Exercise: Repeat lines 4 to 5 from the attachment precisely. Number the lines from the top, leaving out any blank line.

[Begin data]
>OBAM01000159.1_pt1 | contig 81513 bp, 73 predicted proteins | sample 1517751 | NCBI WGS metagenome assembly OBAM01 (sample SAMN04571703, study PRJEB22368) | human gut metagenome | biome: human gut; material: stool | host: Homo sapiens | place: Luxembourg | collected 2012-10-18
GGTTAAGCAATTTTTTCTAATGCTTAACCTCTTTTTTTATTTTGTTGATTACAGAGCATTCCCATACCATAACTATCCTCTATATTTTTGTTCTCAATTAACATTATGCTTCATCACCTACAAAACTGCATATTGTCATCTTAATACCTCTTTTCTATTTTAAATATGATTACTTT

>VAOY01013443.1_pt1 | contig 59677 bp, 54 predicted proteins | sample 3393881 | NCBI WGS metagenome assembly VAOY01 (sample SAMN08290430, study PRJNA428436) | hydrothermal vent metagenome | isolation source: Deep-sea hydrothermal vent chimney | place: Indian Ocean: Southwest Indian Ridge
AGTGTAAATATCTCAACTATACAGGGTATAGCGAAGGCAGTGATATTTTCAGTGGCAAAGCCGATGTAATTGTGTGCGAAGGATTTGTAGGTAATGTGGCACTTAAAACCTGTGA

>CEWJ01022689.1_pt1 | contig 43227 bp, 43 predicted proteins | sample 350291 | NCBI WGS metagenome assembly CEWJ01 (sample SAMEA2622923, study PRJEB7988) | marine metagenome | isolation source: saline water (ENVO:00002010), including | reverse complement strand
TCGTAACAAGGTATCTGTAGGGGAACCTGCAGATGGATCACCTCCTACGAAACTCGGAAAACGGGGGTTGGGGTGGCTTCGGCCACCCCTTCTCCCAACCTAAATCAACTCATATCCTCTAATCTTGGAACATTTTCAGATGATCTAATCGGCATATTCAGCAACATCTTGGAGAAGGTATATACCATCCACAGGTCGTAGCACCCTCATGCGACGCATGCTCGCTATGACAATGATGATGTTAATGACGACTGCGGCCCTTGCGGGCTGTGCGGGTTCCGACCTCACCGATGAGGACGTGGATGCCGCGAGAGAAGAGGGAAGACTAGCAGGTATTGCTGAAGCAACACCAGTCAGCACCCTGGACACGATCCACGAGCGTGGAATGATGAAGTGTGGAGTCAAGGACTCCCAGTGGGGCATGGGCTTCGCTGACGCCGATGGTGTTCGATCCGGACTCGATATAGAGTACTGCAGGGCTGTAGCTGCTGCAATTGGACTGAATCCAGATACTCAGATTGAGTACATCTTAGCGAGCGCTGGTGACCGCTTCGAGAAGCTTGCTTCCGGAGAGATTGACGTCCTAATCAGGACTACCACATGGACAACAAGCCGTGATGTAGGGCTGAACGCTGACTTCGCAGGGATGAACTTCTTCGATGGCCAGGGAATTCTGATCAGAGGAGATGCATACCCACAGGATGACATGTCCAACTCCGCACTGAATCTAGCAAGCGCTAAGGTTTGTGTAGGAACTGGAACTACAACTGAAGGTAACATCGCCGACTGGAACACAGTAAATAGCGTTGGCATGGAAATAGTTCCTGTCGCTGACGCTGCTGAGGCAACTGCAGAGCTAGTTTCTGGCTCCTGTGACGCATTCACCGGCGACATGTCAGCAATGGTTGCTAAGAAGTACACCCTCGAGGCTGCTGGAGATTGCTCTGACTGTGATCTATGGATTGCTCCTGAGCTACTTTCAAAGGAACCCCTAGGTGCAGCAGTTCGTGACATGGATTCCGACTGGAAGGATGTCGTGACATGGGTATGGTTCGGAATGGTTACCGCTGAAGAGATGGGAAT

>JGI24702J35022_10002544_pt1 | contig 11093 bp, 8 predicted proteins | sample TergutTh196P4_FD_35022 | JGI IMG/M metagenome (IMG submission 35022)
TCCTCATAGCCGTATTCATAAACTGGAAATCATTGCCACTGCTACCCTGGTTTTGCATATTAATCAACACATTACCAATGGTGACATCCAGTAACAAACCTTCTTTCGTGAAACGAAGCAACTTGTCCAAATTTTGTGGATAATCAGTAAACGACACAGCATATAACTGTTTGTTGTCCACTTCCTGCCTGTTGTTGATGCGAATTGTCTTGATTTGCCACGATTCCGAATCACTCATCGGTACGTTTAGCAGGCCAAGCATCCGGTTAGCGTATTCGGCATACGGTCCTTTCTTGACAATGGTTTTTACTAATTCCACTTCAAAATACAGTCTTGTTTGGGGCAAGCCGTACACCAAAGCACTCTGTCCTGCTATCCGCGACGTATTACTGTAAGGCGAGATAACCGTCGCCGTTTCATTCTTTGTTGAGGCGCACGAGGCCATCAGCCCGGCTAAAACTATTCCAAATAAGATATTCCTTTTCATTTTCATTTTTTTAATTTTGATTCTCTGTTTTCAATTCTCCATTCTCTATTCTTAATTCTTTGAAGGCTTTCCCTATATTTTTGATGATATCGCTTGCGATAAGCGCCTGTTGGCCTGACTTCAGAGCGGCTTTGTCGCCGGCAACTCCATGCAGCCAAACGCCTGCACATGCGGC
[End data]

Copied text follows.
AGTGTAAATATCTCAACTATACAGGGTATAGCGAAGGCAGTGATATTTTCAGTGGCAAAGCCGATGTAATTGTGTGCGAAGGATTTGTAGGTAATGTGGCACTTAAAACCTGTGA

>CEWJ01022689.1_pt1 | contig 43227 bp, 43 predicted proteins | sample 350291 | NCBI WGS metagenome assembly CEWJ01 (sample SAMEA2622923, study PRJEB7988) | marine metagenome | isolation source: saline water (ENVO:00002010), including | reverse complement strand